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If your child has sleeping issues what should you do for them to sleep better at night ? adult content

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AshantiJ

Asked by AshantiJ at 11:20 PM on Aug. 19, 2010 in Toddlers (1-2)

Level 3 (17 Credits)
Answers (4)
  • i dont know. i dont respond to mine anymore. shes usually only awake for 15 minutes or so. if she doesnt give up i will go check her diaper and get her a cup but is there is no reason for waking she will go back to sleep in 15-20 minutes.
    cassie_m

    Answer by cassie_m at 11:24 PM on Aug. 19, 2010

  • it depends on the exact issue. sometimes it's a control thing, and you have to just let them CIO. Bedtime routines are also incredibly important.
    MommaofH2

    Answer by MommaofH2 at 11:25 PM on Aug. 19, 2010

  • yea sleeping is serious business. putting the child to bed around the same time every night. a routine. when i was transitioning from crib to toddler bed i gave kisses and hugs - sing a song - rock.. put them to bed. put them back to bed. the big thing it you are the parent and you are not doing anything to hurt them. let that show in how act during bed time. in the end let them cry it out. fall asleep and when you know it's safe go back in and rub their back. tell them you love them. a go to bed worry free. typically a child will fight sleep - mine would force himself to wake up in the middle of the night. checked it out - rubbed his back gave a hug and put back to bed.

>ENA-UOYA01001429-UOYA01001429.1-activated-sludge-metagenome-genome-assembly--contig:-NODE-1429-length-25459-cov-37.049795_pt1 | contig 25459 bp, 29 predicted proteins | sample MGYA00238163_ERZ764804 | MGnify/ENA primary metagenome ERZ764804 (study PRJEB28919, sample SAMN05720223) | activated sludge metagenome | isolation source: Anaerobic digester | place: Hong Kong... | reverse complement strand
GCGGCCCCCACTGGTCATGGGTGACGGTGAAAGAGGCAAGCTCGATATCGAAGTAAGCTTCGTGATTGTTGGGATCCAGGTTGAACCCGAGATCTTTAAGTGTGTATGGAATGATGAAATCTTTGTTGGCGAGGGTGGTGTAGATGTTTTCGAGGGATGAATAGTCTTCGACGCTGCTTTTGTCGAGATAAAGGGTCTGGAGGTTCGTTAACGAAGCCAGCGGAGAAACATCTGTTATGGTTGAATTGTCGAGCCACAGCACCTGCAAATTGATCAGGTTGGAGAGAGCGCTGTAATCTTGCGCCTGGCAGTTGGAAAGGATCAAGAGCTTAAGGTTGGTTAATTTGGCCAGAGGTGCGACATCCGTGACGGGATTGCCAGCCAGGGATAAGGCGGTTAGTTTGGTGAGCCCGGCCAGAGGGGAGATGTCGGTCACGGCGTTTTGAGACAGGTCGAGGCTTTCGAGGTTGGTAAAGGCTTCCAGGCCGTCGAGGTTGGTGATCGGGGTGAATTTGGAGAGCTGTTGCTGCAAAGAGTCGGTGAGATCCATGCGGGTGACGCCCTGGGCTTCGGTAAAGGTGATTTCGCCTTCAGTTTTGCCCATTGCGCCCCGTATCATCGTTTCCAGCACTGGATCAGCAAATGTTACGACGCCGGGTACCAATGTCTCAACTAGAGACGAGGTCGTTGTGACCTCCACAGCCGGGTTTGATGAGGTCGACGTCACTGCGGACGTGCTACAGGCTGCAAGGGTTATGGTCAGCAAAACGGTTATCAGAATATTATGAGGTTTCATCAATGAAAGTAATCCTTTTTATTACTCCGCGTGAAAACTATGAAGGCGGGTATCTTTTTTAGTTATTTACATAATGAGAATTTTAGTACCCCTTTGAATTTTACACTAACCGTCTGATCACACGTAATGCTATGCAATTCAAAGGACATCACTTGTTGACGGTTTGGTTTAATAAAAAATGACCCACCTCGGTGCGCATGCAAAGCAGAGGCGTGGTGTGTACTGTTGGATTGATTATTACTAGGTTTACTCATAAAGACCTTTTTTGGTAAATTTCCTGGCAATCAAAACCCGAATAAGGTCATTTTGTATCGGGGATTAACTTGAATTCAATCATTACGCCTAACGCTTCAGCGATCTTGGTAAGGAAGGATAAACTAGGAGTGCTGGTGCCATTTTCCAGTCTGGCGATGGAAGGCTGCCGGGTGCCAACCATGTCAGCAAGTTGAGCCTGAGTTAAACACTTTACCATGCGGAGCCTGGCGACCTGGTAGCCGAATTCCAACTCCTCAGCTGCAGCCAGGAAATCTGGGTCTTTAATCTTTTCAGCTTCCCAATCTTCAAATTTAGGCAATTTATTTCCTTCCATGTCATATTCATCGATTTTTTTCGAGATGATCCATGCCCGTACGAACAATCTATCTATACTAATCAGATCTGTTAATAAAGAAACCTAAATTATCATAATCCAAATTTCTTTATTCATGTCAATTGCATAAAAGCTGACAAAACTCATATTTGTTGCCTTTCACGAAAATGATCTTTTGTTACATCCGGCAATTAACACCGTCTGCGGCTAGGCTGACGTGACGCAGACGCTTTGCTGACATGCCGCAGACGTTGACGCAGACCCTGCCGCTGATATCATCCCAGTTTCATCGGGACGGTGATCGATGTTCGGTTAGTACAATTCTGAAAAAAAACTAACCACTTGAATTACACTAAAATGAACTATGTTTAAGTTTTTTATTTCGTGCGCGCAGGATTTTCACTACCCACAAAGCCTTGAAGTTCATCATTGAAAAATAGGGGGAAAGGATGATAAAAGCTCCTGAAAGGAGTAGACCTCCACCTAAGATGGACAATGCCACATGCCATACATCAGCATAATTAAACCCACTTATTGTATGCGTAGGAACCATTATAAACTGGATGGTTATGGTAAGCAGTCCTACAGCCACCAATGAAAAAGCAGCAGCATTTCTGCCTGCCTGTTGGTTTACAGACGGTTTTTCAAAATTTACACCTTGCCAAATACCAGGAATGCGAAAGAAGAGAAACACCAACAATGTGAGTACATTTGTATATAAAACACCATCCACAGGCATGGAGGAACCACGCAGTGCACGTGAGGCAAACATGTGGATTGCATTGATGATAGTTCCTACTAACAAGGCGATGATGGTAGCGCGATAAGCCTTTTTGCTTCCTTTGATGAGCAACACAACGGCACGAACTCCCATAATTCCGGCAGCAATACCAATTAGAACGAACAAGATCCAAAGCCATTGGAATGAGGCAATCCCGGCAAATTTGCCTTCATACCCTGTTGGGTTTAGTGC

MoMoFu

    Answer by MoMoFu at 11:30 PM on Aug. 19, 2010

  • Try to find a source. Here are some common problems and solutions.
    1. Fear or discomfort of dark. My daughter had it even as a tiny baby. Try a nightlight or leaving the door cracked so the child feels less alone.

    2. Stomach or digestive discomfort. Try giving the child gas drops, peppermint or warm milk before bed to calm any of those issues.

    3. Tempature can be a problem. Try giving more or fewer blankets. A space heater or fan.

    4. Noise. Try a white noise machine or fan.

    5. Distraction of feeling left out. Have one parent allow the child to help "tuck in" the other parent the same way the child is tucked in. Explain how the child has to be quiet and sleep or the other adult wont be able to either.

    6. Have a routine. Calming bath, story in the rocking chair, etc.
    amber710

    Answer by amber710 at 11:47 PM on Aug. 19, 2010

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